Many people are spending more time working from home, and it looks like it’s going to stay that way for the foreseeable future.
Working from home can create challenges. If you live in a small space, how do you separate your work area from your relaxation area? If you have young children at home, how do you make sure that your time and space are protected so that you can work uninterrupted?
There are many potential distractions when you work from home. Then, there are also potential problems with coordinating with coworkers.
If you need help from a coworker, how can you be sure they are available at the time you need them? How can you make sure you’re available when your coworkers need you? When it comes to workplace morale, what can you do to keep having the casual conversations you might have over lunch in a typical office space?
Questions like these are challenging people who are working from home for the first time all around the world. To solve these issues, it’s important that you:
- Prioritize creating a dedicated work-from-home space
- Establish key work-from-home habits and stick to them
- Work with your virtual team on coordination and connection
Creating a Dedicated Work-from-Home Space
Even if your home is small, you should carve out a dedicated work-from-home space. This will help you mentally “get in the zone” of your work tasks.
- Set up your desk in an area that has limited distractions.
- Keep your desk clean and organized.
- Keep everything you need for work as close to your desk as possible.
- Invest in the tools you need (whiteboards, extra organizational tools).
- Take breaks away from your desk.
If you are able, try to establish your work-from-home space in a room with a door that closes. Shutting out any outside distractions will increase your productivity by making the boundaries of work life and home life more clear. If possible, make sure you have:
- An ergonomic desk chair for healthy posture
- High-speed internet
- Noise-cancelling headphones, if you need them
Find and Follow Your Key Work-from-Home Habits
Once your space is set up, it’s time to implement the good habits you need to successfully work from home.
- Find a productivity tool like the Freedom app and use it to keep yourself focused.
- Take breaks. You need time to rest your brain and your eyes. You’re going to be less productive if you’re running out of steam. Try to take breaks in a room that’s different from the room where you’re working, so that your brain knows it’s clearly time to rest.
- On some of your breaks, exercise. Your body and brain aren’t meant to be in the same spot for eight hours without moving. Do push-ups, sit-ups, or take a short walk on your breaks. Get the blood pumping and the creative juices flowing.
- You’ve set up a clean desk space, and now it’s time to keep it clean. This is especially important if you’re working from home in a small space without clearly defined zones. You can’t balance if you eat, sleep, and work in the same place. Try to keep these zones different, clean, and clutter-free. When there’s less clutter, there’s less stress.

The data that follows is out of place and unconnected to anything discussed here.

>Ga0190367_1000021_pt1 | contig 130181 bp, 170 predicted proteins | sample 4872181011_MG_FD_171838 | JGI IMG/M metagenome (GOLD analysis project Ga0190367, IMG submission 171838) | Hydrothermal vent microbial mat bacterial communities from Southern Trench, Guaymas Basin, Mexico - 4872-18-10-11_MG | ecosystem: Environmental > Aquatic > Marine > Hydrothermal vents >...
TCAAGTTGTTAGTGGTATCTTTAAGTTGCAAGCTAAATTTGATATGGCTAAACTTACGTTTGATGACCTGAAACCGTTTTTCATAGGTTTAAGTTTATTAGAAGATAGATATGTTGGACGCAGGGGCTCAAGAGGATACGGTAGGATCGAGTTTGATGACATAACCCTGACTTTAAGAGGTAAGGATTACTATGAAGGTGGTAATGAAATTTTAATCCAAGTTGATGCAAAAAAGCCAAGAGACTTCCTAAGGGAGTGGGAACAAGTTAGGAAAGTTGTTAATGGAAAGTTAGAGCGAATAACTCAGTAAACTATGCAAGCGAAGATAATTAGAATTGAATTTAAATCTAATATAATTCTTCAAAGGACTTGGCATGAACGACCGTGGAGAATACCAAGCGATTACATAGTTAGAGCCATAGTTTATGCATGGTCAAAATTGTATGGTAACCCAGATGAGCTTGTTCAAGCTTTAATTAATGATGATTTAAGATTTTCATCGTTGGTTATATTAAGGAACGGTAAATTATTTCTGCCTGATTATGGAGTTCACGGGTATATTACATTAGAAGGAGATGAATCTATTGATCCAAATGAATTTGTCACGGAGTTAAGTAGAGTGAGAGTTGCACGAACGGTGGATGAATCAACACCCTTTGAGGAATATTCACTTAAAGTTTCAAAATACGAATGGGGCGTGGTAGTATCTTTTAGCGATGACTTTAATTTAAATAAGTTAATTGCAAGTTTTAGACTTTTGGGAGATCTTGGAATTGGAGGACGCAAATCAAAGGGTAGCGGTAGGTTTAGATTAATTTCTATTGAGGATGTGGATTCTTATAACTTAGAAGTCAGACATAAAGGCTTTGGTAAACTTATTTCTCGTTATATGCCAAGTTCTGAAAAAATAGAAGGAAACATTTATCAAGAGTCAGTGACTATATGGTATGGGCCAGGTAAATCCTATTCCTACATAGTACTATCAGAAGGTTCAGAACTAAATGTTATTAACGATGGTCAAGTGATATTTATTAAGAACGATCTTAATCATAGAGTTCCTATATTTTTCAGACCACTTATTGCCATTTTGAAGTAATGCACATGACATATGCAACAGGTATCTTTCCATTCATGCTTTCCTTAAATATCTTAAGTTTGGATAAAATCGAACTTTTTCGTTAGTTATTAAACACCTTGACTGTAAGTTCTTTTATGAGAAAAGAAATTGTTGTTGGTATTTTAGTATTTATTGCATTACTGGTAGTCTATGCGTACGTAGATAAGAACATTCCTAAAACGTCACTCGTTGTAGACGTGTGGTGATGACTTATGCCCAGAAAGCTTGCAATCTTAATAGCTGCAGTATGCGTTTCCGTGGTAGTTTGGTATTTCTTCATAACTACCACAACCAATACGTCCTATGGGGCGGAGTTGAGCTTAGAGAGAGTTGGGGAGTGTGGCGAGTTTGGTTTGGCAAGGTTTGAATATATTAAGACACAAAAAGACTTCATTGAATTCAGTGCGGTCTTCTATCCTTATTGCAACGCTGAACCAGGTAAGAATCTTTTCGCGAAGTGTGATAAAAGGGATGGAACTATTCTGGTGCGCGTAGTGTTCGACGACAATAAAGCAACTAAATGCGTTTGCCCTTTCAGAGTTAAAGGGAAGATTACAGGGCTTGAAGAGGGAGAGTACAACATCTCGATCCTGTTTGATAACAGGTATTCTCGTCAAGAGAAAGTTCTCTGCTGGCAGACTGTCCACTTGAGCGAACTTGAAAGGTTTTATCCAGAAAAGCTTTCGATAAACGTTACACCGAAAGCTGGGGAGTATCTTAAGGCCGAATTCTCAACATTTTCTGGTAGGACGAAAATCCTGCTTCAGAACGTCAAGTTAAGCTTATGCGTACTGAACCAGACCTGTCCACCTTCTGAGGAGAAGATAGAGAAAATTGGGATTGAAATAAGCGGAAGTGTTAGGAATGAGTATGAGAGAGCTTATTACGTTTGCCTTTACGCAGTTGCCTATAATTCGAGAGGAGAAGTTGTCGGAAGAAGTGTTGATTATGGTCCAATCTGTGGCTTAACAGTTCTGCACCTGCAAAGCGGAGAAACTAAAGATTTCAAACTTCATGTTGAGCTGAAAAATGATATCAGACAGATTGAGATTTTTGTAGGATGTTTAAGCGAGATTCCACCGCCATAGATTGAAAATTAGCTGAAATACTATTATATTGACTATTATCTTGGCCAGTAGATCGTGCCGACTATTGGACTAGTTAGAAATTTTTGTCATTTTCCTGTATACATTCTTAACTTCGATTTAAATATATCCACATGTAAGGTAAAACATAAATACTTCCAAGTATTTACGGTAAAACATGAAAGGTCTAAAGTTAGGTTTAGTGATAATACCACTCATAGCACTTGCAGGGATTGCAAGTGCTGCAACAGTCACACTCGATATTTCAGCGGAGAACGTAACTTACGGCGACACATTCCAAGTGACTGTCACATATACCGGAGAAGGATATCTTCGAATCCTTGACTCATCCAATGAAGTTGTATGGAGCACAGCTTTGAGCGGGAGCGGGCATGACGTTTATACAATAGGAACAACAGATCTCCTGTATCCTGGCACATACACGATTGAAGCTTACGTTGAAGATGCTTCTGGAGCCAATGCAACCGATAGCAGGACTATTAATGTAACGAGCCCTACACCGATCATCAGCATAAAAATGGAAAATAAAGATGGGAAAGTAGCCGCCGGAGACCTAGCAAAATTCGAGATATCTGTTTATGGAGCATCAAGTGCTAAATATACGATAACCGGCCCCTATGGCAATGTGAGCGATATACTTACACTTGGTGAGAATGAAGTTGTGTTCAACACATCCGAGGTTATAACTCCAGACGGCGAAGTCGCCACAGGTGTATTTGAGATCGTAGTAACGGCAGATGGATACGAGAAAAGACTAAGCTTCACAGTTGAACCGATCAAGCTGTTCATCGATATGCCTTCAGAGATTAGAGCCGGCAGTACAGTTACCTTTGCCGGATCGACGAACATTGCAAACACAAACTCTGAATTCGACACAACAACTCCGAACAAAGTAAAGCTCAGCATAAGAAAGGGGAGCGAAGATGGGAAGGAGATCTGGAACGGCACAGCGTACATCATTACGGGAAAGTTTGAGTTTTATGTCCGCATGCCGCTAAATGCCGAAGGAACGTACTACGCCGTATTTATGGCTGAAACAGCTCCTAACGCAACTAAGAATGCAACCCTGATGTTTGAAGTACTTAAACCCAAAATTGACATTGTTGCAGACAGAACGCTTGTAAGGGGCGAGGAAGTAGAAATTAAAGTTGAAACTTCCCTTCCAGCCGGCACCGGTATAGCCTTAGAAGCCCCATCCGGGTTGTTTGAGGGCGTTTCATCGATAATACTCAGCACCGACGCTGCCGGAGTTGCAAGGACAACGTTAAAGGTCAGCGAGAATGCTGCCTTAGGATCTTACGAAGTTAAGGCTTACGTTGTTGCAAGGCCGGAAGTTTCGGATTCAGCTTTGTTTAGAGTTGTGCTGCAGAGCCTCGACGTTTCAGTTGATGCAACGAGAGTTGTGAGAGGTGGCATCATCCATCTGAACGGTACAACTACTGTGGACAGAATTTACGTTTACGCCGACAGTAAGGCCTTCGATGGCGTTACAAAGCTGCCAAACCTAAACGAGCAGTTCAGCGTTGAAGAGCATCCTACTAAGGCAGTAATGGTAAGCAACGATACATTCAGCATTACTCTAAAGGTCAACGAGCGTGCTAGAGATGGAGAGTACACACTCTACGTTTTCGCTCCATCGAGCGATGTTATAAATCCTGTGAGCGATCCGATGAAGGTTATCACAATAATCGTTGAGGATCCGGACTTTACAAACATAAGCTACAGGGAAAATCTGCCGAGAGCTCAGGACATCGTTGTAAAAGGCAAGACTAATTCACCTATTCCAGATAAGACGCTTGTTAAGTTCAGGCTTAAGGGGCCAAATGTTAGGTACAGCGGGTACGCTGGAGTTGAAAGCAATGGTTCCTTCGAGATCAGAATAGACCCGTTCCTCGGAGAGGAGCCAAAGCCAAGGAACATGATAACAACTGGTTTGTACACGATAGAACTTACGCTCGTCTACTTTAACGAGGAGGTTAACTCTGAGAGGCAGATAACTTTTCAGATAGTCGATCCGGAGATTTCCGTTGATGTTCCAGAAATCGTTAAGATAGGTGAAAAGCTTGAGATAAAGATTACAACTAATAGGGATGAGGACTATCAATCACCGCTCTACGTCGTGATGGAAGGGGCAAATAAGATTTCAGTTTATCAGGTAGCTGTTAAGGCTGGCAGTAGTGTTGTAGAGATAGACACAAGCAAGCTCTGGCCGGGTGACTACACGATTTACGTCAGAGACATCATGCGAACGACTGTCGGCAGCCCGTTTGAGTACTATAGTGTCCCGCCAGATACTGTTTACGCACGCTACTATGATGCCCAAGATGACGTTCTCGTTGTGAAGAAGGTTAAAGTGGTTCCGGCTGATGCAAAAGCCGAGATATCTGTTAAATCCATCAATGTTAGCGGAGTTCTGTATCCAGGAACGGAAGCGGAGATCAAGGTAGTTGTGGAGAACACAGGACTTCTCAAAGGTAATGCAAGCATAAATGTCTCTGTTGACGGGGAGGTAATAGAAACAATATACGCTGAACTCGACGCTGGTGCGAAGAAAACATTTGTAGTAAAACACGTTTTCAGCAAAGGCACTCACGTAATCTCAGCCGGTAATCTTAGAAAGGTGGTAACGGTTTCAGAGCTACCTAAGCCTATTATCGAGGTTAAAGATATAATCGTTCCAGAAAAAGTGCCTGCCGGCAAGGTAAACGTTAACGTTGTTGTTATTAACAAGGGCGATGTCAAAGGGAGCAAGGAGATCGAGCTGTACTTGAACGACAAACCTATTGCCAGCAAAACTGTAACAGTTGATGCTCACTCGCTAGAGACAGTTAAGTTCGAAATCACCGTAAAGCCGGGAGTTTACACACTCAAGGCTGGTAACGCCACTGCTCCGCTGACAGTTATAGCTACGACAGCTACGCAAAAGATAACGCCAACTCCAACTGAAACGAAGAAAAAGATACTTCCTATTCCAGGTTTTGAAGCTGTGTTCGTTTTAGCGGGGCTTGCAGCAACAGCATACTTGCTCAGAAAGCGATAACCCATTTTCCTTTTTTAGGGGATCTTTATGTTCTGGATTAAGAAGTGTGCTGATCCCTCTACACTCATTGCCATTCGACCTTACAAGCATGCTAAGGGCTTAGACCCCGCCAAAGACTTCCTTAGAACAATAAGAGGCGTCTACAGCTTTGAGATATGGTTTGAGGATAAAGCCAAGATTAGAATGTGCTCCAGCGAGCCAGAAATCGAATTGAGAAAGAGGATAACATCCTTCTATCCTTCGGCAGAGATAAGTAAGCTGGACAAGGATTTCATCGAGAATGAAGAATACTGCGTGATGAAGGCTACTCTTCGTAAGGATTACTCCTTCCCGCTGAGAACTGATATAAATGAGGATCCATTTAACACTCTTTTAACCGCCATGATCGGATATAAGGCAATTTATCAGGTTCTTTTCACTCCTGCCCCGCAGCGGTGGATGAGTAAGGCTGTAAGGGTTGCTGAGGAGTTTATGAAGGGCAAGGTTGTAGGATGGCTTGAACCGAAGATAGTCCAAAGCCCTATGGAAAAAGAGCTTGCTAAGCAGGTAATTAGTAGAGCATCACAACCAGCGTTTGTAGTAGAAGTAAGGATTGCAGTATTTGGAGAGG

- Stand up for phone calls. This will help your brain know that it’s time to focus just on the words of the person on the other end, so you will be less distracted by what’s on your computer.
- Use over-the-ear headphones for deep work/focus.
- If possible, use a noise-cancelling app that removes background noise from your video calls.
- Are you worried that your client might be distracted by your background? The tool Screenbrander will generate a virtual background for Zoom for $5, and you can look at using a tool like Canva to create your own virtual background as well (just make sure you get the dimensions right!).
Coordinate and Connect with Your Virtual Team
There are many great tools out there to help co-workers stay connected during this unprecedented era. Make sure you’re utilizing those tools to the best of your ability. Many people feel like they are alone in the age of coronavirus, but these issues are universal.
- Use Slack for team meetings, topic-based conversations, and open-door rooms.
- Slack is also a great tool for team bonding. Create rooms for different topics that you might discuss with your coworkers if you were together at your physical office, but that aren’t strictly work-related. This provides value in the form of downtime that you might not easily get otherwise while working-from-home.
- Keep your video on by default. When you’re actually at the office, you’re “on stage” all day long. By keeping your video on all day, you’re mimicking that “on stage” pressure and transferring that work environment energy to your home.
- Work from the cloud. It’s essential that you have all the files you need.
- Address challenges like unscheduled conversations. In a normal office environment, you can pop over to a teammate’s desk to ask a question that requires some discussion, but in the virtual world, that’s not possible. You need to acknowledge that taking the additional step of scheduling a call with a specific coworker is important so that you can maintain that dialogue while working from home.
At the End of the Day…
Successfully working from home comes down to focus, communication, and persistence. Make sure you establish your work-from-home zone and consistently keep it clean. Create and keep up with good work-from-home habits, and communicate often with your coworkers. Keep yourself healthy and stay connected to your community.